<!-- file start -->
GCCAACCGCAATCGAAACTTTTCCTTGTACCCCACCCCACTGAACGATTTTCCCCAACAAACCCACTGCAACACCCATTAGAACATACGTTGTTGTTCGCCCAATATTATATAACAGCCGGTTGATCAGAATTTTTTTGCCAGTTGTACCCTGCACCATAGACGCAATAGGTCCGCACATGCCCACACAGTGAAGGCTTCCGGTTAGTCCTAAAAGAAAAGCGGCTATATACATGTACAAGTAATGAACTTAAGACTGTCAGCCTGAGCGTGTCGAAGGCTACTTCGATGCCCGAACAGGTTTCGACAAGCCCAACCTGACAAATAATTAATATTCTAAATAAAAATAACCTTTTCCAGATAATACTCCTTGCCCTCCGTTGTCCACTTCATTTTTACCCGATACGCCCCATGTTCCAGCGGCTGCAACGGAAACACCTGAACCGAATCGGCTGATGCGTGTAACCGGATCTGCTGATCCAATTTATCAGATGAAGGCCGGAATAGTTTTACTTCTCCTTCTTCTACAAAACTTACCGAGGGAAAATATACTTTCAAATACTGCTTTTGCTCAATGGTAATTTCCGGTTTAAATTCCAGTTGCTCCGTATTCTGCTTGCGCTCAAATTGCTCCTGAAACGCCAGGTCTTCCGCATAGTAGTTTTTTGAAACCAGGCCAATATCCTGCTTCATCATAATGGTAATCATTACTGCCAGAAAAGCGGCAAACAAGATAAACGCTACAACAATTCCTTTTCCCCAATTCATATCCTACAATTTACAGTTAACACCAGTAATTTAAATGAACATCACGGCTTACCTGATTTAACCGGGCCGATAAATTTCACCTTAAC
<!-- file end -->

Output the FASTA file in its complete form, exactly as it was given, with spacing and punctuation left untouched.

GCCAACCGCAATCGAAACTTTTCCTTGTACCCCACCCCACTGAACGATTTTCCCCAACAAACCCACTGCAACACCCATTAGAACATACGTTGTTGTTCGCCCAATATTATATAACAGCCGGTTGATCAGAATTTTTTTGCCAGTTGTACCCTGCACCATAGACGCAATAGGTCCGCACATGCCCACACAGTGAAGGCTTCCGGTTAGTCCTAAAAGAAAAGCGGCTATATACATGTACAAGTAATGAACTTAAGACTGTCAGCCTGAGCGTGTCGAAGGCTACTTCGATGCCCGAACAGGTTTCGACAAGCCCAACCTGACAAATAATTAATATTCTAAATAAAAATAACCTTTTCCAGATAATACTCCTTGCCCTCCGTTGTCCACTTCATTTTTACCCGATACGCCCCATGTTCCAGCGGCTGCAACGGAAACACCTGAACCGAATCGGCTGATGCGTGTAACCGGATCTGCTGATCCAATTTATCAGATGAAGGCCGGAATAGTTTTACTTCTCCTTCTTCTACAAAACTTACCGAGGGAAAATATACTTTCAAATACTGCTTTTGCTCAATGGTAATTTCCGGTTTAAATTCCAGTTGCTCCGTATTCTGCTTGCGCTCAAATTGCTCCTGAAACGCCAGGTCTTCCGCATAGTAGTTTTTTGAAACCAGGCCAATATCCTGCTTCATCATAATGGTAATCATTACTGCCAGAAAAGCGGCAAACAAGATAAACGCTACAACAATTCCTTTTCCCCAATTCATATCCTACAATTTACAGTTAACACCAGTAATTTAAATGAACATCACGGCTTACCTGATTTAACCGGGCCGATAAATTTCACCTTAAC